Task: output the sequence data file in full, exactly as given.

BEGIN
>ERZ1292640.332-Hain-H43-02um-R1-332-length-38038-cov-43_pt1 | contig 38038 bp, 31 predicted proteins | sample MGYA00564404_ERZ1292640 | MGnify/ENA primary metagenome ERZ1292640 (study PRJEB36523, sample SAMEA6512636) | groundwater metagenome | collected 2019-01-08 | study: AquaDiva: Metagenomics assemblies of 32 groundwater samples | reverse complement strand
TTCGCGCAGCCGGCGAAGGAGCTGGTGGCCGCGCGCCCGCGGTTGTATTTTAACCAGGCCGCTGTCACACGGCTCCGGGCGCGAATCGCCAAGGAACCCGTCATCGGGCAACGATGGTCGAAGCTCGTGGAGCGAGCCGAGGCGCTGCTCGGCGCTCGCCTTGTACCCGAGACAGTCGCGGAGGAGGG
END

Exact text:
>ERZ1292640.332-Hain-H43-02um-R1-332-length-38038-cov-43_pt1 | contig 38038 bp, 31 predicted proteins | sample MGYA00564404_ERZ1292640 | MGnify/ENA primary metagenome ERZ1292640 (study PRJEB36523, sample SAMEA6512636) | groundwater metagenome | collected 2019-01-08 | study: AquaDiva: Metagenomics assemblies of 32 groundwater samples | reverse complement strand
TTCGCGCAGCCGGCGAAGGAGCTGGTGGCCGCGCGCCCGCGGTTGTATTTTAACCAGGCCGCTGTCACACGGCTCCGGGCGCGAATCGCCAAGGAACCCGTCATCGGGCAACGATGGTCGAAGCTCGTGGAGCGAGCCGAGGCGCTGCTCGGCGCTCGCCTTGTACCCGAGACAGTCGCGGAGGAGGG